The recipe for perpetual ignorance is: be satisfied with your opinions and content with your knowledge. – Elbert Hubbard
In the book ‘Crowdsourcing‘ by Jeff Howe, he quotes a wonderful example of the community of MATLAB users working to solve a problem:
Contestants were required to solve what is commonly called a “traveling salesman problem,” the classic example of which asks for the shortest possible round trip a salesman can take through a given list of cities. Participants submitted a solution in the form of an algorithm, or computer code that directed the salesman through a number of steps. The contest ended after ten days, at which point the most efficient algorithm would be declared the winner.
But [Ned] Gulley added an extra twist: Participants were allowed to steal each other’s code in order to create a better solution. Every time a new solution was sent in, it was quickly scored, ranked and posted to the Web site. Every other contestant could then see the programming code, in full. They could cut-and-paste the best bits and resubmit it with any improvements, however minor. If the tweaks, as Gulley calls them, created a more efficient algorithm, it vaulted the contestant into first place, even if he or she had only changed a few lines of code.
When I used to speak about development, I would often use this example. What fascinates me is not the open approach to solving the problem – this approach is used the world over. What fascinates me is how successful it was:
But the extraordinary aspect of MATLAB isn’t the fervor it inspires, but the fact that the ten-day hurly-burly—in which all intellectual property is thrown into the public square to be used and re-used at will—turns out to be an insanely efficient method of problem solving. The contest has been held twice a year since its inception in 1999. On average, Gulley notes, the best algorithm at the end of the contest period exceeds the best algorithm from day one by a magnitude of 1000.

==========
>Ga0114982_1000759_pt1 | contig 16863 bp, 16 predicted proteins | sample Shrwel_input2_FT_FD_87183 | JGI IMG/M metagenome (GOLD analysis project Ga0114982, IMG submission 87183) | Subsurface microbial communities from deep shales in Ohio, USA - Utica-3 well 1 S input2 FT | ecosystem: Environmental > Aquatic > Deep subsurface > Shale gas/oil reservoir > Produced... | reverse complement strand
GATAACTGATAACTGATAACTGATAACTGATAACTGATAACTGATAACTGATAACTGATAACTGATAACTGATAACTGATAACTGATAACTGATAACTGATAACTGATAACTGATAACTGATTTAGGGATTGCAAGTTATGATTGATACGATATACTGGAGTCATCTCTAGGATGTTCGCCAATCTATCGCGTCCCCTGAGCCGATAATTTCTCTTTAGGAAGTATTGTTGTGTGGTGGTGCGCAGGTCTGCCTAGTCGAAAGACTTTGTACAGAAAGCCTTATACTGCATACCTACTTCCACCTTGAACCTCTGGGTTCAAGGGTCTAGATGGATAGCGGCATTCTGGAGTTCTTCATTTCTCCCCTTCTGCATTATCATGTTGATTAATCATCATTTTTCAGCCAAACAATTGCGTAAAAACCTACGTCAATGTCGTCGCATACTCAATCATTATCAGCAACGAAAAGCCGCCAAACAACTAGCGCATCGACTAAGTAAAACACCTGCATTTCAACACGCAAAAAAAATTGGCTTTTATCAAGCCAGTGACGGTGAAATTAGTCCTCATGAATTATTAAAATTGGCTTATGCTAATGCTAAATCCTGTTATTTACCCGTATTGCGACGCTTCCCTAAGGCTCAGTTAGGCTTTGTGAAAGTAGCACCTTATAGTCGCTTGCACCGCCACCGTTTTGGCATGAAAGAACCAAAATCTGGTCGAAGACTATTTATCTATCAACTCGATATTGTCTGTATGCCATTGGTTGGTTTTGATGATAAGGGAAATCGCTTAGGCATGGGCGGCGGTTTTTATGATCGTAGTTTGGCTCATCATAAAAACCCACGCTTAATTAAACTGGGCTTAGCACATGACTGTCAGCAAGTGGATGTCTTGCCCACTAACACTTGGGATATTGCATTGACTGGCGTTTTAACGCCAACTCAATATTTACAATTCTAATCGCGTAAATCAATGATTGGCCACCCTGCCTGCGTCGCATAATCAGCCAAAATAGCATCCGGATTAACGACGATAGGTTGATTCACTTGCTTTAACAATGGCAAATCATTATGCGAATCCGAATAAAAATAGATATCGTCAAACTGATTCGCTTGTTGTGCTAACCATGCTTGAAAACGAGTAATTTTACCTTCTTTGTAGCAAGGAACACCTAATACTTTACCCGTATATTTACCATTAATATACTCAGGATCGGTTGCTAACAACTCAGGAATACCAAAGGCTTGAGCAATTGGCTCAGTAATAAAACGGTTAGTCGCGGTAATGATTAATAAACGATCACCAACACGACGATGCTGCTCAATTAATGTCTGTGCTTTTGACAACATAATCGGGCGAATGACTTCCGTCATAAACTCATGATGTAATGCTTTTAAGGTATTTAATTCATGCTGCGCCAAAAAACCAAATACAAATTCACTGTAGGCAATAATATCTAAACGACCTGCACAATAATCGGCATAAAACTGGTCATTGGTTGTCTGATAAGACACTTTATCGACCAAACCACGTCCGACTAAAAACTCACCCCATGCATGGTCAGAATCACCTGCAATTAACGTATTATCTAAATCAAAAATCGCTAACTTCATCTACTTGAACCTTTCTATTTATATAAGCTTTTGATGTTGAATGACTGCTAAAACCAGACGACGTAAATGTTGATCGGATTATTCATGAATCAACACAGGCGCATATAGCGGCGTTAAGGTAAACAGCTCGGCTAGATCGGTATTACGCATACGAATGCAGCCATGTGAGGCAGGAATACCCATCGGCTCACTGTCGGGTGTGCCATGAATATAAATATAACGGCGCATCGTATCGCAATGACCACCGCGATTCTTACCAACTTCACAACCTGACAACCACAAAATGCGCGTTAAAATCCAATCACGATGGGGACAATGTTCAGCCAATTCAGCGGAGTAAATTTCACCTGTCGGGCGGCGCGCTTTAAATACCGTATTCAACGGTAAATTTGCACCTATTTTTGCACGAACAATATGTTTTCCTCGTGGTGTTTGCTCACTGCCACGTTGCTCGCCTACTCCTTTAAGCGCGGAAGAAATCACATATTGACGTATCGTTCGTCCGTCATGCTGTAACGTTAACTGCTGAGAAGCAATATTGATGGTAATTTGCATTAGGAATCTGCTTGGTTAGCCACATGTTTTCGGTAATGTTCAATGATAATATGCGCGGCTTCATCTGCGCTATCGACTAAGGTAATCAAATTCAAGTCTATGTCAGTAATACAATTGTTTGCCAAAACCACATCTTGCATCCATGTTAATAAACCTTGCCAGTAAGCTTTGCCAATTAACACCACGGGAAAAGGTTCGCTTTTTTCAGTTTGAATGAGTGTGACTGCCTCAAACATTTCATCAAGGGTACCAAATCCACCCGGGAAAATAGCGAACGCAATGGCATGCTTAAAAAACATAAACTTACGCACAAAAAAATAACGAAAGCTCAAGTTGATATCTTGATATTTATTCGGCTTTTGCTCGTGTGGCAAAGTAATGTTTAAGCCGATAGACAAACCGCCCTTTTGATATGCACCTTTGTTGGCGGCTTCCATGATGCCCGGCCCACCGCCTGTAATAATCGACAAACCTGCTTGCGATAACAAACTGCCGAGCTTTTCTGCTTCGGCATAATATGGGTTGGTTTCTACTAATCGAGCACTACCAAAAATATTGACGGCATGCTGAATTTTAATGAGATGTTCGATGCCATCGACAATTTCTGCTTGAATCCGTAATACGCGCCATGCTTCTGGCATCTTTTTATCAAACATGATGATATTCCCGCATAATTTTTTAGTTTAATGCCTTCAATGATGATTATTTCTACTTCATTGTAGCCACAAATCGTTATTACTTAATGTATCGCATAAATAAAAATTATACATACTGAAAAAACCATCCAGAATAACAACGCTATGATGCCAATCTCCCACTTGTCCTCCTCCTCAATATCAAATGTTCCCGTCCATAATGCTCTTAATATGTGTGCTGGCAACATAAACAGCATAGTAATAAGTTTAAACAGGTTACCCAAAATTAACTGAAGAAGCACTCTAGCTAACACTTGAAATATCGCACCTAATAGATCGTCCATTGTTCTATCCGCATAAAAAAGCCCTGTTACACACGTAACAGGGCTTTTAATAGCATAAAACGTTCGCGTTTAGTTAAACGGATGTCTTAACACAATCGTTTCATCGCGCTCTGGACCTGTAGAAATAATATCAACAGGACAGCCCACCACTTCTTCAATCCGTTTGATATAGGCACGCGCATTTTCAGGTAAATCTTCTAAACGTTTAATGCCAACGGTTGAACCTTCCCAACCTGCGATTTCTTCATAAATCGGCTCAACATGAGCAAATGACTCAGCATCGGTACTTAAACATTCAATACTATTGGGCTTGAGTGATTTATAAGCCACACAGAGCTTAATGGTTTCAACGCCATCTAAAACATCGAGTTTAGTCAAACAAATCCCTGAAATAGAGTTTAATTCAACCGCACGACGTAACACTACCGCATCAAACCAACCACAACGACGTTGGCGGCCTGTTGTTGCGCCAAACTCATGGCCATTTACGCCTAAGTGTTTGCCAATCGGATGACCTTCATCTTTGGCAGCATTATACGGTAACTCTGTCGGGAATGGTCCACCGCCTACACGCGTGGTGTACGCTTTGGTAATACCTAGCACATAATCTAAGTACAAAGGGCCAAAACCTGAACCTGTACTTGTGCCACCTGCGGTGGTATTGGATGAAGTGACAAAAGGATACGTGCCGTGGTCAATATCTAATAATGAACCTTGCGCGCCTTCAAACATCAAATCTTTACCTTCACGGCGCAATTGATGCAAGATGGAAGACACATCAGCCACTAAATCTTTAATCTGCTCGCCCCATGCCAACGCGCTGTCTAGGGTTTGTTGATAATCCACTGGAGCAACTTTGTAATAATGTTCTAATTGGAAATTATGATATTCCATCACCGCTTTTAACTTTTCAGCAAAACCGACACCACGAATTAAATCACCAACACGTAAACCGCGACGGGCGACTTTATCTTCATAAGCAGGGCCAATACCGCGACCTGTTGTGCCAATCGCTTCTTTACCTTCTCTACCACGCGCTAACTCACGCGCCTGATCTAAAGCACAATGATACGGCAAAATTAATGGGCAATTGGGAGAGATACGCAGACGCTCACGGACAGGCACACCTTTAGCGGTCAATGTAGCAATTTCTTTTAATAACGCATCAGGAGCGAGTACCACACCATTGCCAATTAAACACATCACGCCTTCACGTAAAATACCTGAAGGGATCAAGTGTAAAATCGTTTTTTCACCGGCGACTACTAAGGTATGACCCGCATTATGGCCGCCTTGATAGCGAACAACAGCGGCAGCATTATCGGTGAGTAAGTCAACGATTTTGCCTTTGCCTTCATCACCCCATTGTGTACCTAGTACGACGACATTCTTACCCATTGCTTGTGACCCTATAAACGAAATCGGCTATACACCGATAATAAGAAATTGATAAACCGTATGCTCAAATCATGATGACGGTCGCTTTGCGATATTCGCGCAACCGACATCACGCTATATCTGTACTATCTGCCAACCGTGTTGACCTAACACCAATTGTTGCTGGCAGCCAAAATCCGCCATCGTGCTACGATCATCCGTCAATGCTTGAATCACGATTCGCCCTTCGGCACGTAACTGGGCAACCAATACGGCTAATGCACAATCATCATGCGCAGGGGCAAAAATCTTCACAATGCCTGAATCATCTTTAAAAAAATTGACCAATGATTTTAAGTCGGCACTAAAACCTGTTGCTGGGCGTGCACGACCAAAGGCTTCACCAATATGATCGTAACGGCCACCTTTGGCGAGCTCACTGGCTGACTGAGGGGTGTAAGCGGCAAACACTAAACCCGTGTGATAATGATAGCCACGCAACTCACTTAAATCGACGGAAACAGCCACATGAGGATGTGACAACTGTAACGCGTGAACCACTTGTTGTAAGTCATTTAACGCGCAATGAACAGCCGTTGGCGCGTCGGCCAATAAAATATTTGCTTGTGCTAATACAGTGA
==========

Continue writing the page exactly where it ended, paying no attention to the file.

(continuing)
Is this how you approach problem solving? Do you open up your working to others? This is after all, how the world works. As Isaac Newton remarked, “If I have seen further, it is by standing on the shoulders of giants”*. We all make use of the findings of others, but how prepared to share are we? Is the goal the finding of the solution, or the kudos of being the winner? In a time when the majority of information we require is at our fingertips, are we good at sharing? How much do we personally contribute to this melting pot?
If you’ve not read ‘Crowdsourcing’, I’d highly recommend it. You can get your own copy from Amazon.co.uk.
Image credit: Evan_Terada.
* – I love the quote from Newton – but I love the circumstance even more. His comment could easily be taken to be a barbed insult to his rival Robert Hooke – widely believed to be the originator of some of Newton’s ideas, and a man of somewhat short stature.